Each man should come provided with as much provision
and ammunition as possible. The commanding officer
should send me information of his march from time to time.
I shall be either at Fort George or Skenesborough, but as
I cannot determine which, it will be proper to send expresses
to both places, and to forward copies of this to Governor
Trumbull, and to every Committee in your State in a situ-
ation of affording assistance, and also to the neighbouring
counties in the State of Connecticut. I must repeat, gentle-
men, that it is of the utmost importance that I should be
duly furnished with an account of the movements and num-
bers of the Militia.
From, gentlemen, your most obedient, humble servant,

Ph. Schuyler.
To the Committee of the County of Berkshire.

A copy of General Schuyler's order was also sent with the
following message to Hampshire, formerly a part of Berkshire
County, by the Berkshire Committee:

Stockb RIDGE, October 19, 1776.
Gentlemen :

The Militia of this County are rallied and on their
march, and we think it of the utmost importance that
you comply with the General's request immediately.

Erastus Sergeant,
Samuel Brown, Jun.,
Asa Bennett.

Committee of Stockbridge.

To the Committee of Hampshire County.

General Schuyler sent a rallying message to Col. Moses
Robinson, son of the late Capt. Samuel Robinson, Sr., then



3i8 The Hoosac Valley

in command of the Bennington Boys' militia. Nearly every
man able to bear arms in the Walloomsac Valley volunteered,
so that there were not enough left to operate the grist-mills
or ship provincial stores to supply the army. The Ameri-
cans, however, were victorious at that time, and the Benning-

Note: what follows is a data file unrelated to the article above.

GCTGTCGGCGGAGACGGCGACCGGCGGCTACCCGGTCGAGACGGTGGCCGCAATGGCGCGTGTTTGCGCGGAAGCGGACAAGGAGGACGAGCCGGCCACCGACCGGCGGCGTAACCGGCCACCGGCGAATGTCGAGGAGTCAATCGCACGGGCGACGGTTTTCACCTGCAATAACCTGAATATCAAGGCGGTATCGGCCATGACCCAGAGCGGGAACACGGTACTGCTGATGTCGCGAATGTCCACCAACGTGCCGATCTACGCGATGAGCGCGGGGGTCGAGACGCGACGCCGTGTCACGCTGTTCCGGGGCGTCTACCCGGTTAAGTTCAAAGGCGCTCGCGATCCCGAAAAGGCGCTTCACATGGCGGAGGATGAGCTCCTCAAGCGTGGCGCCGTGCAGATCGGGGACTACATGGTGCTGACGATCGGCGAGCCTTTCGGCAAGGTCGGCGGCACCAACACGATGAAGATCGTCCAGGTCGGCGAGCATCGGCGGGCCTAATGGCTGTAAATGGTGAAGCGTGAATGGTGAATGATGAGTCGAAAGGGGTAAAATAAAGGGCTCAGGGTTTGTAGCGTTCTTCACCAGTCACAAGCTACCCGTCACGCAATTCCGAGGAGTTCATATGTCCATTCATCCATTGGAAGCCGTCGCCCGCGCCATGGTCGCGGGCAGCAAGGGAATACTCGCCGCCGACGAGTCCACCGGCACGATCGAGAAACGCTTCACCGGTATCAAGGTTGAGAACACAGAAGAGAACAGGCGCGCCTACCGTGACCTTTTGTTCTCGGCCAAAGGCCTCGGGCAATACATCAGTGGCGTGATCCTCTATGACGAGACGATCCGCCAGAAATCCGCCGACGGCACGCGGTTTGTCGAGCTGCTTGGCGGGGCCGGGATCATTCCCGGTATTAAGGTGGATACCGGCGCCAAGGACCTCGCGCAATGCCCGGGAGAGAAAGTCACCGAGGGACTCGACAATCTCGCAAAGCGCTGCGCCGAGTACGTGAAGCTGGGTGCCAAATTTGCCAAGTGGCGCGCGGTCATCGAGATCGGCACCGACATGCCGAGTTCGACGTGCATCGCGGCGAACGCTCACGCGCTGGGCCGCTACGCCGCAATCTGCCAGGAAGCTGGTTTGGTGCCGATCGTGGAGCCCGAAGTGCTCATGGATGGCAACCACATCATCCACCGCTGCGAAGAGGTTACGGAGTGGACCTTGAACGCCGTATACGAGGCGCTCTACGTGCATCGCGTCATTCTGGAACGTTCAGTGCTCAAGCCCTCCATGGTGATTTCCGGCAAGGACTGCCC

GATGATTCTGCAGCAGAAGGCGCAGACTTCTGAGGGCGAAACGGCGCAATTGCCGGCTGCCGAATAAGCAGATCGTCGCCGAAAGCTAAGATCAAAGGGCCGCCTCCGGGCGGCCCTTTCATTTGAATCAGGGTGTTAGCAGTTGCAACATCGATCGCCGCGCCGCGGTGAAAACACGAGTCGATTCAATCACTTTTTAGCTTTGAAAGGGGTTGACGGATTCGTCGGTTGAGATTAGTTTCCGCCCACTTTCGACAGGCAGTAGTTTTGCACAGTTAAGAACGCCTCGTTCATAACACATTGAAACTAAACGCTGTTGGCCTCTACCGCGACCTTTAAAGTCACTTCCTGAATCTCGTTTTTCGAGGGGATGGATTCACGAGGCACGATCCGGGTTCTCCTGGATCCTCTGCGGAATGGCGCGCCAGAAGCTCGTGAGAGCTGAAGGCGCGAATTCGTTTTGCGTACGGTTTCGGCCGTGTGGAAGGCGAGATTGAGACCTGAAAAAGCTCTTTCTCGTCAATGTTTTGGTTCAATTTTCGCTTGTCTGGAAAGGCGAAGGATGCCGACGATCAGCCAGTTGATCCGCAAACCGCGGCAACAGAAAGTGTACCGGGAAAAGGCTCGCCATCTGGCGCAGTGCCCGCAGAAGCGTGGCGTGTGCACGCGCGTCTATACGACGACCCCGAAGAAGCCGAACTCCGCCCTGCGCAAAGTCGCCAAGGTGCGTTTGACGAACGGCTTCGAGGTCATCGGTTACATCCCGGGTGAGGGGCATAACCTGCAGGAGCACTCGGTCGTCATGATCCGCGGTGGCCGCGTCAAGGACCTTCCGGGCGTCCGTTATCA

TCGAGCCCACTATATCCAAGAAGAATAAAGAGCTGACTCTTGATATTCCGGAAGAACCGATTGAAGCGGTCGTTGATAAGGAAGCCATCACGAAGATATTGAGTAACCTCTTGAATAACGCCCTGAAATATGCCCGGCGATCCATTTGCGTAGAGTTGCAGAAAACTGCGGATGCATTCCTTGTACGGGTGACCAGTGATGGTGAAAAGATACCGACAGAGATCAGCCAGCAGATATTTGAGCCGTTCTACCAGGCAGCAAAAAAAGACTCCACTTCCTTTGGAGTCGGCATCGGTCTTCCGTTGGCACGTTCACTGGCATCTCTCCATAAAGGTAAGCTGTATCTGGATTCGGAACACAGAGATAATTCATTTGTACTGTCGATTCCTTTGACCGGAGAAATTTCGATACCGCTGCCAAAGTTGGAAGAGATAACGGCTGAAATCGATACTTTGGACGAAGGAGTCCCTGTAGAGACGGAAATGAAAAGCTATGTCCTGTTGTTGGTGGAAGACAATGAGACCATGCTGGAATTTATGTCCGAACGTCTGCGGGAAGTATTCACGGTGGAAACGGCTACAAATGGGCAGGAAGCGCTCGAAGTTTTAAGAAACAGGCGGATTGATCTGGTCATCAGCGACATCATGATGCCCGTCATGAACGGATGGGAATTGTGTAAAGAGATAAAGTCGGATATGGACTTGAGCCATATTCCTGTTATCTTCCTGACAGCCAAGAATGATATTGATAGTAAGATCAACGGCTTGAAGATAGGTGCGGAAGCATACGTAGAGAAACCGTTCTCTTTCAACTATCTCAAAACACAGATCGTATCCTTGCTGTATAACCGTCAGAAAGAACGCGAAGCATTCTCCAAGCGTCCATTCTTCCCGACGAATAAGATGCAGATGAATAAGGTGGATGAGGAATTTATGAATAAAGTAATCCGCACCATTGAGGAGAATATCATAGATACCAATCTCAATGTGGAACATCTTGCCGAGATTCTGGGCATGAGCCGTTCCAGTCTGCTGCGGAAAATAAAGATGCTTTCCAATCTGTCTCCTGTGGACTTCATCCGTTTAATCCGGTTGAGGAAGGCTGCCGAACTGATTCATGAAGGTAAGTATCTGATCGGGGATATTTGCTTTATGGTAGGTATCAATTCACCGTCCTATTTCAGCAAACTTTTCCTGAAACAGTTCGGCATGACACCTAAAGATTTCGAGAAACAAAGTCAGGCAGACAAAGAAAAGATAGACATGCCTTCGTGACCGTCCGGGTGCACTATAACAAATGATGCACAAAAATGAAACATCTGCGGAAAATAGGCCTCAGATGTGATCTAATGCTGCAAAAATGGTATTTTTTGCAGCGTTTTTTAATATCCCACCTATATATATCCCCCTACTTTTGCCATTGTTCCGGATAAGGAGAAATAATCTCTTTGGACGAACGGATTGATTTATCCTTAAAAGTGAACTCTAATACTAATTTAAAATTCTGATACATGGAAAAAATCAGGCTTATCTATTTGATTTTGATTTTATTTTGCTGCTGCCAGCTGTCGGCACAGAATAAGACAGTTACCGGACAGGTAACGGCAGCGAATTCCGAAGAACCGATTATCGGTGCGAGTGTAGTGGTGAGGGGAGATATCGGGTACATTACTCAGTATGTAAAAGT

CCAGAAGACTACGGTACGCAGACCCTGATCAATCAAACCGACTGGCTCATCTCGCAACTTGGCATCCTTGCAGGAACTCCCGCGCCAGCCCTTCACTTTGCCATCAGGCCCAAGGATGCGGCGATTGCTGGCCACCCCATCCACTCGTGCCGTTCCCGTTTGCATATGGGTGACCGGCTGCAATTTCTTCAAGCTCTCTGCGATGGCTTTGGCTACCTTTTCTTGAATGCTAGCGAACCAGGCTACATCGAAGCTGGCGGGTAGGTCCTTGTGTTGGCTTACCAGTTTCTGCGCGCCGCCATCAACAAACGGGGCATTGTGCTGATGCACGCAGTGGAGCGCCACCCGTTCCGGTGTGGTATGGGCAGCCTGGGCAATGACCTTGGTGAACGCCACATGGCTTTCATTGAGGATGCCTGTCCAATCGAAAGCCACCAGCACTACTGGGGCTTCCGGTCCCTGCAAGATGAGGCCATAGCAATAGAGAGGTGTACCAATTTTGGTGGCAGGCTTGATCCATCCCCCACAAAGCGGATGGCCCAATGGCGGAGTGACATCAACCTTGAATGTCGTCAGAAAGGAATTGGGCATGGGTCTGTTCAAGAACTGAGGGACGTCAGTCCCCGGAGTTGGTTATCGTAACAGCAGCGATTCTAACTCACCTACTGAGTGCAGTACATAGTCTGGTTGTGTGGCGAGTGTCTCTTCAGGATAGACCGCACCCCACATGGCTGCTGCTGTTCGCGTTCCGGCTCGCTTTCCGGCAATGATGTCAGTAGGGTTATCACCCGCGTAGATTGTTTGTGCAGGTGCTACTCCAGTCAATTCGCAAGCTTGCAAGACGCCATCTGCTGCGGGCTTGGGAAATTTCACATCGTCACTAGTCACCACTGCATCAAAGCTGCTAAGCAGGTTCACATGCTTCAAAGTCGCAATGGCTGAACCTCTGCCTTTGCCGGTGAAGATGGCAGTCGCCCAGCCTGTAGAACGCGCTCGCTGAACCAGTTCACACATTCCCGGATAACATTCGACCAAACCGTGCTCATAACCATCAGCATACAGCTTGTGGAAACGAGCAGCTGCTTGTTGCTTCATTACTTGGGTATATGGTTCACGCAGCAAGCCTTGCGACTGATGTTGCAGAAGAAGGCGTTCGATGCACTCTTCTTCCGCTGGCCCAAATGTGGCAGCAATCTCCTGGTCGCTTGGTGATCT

ton and Berkshire companies were soon discharged and
received the official thanks of General Gates.

During the campaign of 1775, Capt. Isaac Wyman, last
commander of Fort Massachusetts, who located at Keene,
N. H., in 1 761, was appointed lieutenant-colonel in Col.
John Stark's New Hampshire militia; and during the cam-
paign of 1776 he was commissioned colonel of a New Hamp-
shire regiment by the Committee of Safety and ordered to
march to Fort Ticonderoga on July 11, 1776. His commis-
sion is of local interest to Hoosactonians to-day, since several
of his captains named were original settlers of English
Hoosac towns:

July II, 1776.
Sir:

I send you by bearer, your commission as Colonel

of a Regiment of our Militia in the Service; also, thirty
pounds, as two months' advance wages. As the troops will
be along in a few days, it is expected that you will go along
with them to Crown Point and join the army there. The
Captains: Drew, Chandler, Shephard, Dearborn, Blanchard,
Harper, Parker, and Weatherbee, with their companies,
are to make your regiment. As it is of great consequence
that the men are forwarded with speed, therefore expect
you will do what is in your power that they make no delay
at No. 4. You will also receive thirty-two pounds, advance
wages for your Surgeon, Adjutant, and Quartermaster, with
this and blank commissions for those officers to be appointed